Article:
In the last decade, five of the world's largest oil and gas majors — Exxon Mobil Corp., Chevron Corp., Royal Dutch Shell PLC, BP PLC and Total SA — have been returning more money to investors than they have been generating, according to a recent study.
Since 2010, these companies have collectively paid out $536 billion in dividends and share buybacks, while generating almost $329 billion in free cash flow over the same period, according to the Jan. 16 report from the Institute for Energy Economics and Financial Analysis, which researches financial issues related to the energy sector and has a stated mission of reducing dependence on oil and other nonrenewable energy resources.
While using a range of strategies to account for the $207 billion difference, most of the companies bridged the shortfall by taking out new long-term loans and selling assets, according to the report, and divestitures of noncore assets will continue to play a key role in funding dividends and share buybacks.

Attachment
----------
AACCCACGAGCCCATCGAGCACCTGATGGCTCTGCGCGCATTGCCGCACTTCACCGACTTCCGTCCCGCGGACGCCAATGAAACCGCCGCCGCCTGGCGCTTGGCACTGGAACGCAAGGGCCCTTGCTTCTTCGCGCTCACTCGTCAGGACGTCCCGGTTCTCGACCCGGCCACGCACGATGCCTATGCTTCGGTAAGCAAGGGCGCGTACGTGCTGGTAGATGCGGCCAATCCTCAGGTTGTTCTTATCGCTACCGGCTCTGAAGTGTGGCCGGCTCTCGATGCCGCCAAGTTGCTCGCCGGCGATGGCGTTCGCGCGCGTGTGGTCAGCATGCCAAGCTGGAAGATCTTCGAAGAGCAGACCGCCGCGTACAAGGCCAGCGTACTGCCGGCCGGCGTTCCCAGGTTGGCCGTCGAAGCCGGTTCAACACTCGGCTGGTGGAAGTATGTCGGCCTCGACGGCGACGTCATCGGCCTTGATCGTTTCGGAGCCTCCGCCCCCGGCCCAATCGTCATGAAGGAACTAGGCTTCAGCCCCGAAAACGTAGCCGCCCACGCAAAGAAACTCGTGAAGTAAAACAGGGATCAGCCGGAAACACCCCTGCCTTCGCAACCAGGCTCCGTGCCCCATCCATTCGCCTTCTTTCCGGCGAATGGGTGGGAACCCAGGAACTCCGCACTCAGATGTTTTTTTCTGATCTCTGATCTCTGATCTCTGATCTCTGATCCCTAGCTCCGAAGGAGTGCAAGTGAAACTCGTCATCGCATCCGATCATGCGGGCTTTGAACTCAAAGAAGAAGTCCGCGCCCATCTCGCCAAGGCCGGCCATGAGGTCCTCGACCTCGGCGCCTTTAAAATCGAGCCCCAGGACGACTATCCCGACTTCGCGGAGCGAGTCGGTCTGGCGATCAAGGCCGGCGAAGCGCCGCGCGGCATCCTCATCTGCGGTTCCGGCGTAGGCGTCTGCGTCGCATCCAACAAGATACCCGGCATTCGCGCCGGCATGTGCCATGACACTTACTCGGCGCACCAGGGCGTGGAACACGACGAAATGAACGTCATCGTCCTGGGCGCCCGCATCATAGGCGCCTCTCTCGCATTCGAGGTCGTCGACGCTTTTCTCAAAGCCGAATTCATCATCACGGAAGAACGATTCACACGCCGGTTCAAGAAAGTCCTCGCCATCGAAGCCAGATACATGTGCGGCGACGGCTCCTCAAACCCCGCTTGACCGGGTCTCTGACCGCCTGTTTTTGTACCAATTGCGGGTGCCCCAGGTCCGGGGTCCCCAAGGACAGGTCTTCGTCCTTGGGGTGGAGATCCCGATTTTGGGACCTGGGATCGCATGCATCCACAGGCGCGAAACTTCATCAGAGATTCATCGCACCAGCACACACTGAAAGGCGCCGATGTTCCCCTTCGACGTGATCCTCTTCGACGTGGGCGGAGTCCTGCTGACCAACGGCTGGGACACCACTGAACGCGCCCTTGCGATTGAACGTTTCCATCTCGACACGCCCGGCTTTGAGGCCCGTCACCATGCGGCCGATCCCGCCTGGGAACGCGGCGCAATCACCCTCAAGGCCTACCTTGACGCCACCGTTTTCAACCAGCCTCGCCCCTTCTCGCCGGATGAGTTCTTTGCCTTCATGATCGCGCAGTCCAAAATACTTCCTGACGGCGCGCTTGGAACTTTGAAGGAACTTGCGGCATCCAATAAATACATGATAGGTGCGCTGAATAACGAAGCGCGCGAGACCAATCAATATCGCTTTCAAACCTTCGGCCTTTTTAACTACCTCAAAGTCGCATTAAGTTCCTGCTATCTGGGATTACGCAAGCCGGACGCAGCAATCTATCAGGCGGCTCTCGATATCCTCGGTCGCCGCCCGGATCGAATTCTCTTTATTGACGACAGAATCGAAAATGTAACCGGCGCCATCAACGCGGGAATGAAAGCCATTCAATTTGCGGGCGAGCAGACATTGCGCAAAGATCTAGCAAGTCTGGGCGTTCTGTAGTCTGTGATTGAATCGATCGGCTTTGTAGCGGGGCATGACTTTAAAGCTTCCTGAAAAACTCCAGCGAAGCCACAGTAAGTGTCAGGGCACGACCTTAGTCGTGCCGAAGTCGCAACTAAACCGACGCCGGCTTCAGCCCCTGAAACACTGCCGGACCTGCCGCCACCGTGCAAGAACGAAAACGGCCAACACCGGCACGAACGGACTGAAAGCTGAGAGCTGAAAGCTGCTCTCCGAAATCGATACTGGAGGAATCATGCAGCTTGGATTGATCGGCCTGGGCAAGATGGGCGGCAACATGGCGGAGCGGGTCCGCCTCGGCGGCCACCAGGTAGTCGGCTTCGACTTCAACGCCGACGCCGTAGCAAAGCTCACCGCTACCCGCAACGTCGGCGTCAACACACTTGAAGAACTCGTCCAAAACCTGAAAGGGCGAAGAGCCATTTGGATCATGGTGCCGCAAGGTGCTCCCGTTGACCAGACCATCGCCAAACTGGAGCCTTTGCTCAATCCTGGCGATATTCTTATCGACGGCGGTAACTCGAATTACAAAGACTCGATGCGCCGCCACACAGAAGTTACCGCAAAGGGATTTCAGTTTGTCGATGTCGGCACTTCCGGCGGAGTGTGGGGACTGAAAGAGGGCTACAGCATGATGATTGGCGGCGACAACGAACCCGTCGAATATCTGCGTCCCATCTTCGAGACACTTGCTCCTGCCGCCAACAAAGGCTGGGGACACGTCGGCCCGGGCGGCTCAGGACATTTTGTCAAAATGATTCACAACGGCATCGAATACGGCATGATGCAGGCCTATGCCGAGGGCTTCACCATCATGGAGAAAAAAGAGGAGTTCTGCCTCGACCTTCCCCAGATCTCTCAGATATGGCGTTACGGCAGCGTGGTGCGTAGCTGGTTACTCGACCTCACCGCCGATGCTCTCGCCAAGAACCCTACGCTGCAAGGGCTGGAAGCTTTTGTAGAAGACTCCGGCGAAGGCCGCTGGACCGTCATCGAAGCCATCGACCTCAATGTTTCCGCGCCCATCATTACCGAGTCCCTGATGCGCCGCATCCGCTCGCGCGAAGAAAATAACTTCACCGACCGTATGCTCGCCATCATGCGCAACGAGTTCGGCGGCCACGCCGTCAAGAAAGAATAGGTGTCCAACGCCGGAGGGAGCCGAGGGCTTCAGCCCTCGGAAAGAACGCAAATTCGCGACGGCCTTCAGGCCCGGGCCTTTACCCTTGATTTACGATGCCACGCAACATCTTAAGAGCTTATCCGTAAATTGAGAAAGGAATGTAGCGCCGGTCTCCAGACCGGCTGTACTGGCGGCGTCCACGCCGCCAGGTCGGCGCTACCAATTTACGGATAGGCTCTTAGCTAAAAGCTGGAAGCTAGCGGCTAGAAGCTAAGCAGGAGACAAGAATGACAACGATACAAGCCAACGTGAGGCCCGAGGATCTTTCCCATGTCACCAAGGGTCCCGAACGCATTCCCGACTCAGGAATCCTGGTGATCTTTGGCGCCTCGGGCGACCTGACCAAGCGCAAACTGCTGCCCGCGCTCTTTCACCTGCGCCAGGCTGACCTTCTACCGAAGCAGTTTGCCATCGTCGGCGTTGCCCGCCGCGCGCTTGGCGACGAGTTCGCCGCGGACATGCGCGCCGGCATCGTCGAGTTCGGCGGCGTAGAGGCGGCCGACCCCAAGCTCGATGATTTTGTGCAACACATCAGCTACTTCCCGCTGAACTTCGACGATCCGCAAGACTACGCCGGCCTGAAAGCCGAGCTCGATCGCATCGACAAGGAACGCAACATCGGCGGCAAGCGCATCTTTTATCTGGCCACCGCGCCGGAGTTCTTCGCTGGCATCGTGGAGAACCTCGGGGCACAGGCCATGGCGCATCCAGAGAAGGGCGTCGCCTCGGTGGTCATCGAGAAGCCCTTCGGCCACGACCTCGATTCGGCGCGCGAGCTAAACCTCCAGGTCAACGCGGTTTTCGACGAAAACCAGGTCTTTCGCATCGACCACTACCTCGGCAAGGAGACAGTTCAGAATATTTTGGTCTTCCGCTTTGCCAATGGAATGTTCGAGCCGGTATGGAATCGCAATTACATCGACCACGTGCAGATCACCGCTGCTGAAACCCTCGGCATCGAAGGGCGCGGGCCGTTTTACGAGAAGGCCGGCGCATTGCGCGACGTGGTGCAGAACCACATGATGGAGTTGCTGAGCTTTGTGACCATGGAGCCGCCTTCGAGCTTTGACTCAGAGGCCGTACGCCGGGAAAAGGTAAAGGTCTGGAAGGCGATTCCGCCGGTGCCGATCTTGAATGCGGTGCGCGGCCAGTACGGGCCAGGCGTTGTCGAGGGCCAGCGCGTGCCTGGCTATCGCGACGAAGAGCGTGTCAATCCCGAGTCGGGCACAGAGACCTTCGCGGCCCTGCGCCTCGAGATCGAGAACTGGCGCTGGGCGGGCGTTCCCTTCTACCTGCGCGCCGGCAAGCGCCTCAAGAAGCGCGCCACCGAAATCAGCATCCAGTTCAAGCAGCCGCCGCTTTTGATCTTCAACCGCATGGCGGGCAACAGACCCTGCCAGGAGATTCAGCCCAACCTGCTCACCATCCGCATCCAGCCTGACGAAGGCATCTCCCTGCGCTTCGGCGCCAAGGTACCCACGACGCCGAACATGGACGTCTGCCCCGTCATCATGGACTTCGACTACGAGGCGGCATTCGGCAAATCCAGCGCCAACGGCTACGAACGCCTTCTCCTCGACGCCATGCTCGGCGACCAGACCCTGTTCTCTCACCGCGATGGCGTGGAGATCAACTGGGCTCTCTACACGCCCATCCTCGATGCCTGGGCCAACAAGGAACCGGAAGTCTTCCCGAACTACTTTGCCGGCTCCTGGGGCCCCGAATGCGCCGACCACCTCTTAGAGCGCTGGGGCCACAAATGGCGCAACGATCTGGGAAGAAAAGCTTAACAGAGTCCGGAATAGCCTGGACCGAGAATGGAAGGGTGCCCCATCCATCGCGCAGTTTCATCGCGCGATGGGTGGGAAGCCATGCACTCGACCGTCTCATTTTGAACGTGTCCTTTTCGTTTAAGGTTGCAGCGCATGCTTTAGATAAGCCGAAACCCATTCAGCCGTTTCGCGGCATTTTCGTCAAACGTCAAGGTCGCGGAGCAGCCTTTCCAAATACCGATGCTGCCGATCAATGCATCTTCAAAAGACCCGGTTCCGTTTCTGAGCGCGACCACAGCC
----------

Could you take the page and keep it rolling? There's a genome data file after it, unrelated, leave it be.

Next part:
From 2010 through the end of the third quarter of 2019, Anglo-Dutch major Shell divested $68 billion, IEEFA said, including asset sales of $11 billion in 2017 and $6 billion in 2018 that were used to boost cash reserves and cut debt.
However, Shell executives said in November 2019 that the company might have to delay the completion of its $25 billion share buyback, as a sluggish world economy could slow its ability to reduce its gearing and hike returns. Shell disclosed recently that earnings for the fourth quarter of 2019 could be negatively affected by at least $500 million and that it will write down as much as $2.3 billion.
In addition, Exxon is plowing ahead with a plan to sell off $15 billion in assets by 2021 and $25 billion by 2025 as it continues to invest heavily to build out its upstream operations in the U.S. Permian Basin over the next five years, and London-based BP continues to work toward completing its $10 billion divestment program, which will help the company not only reduce debt but start buybacks as well.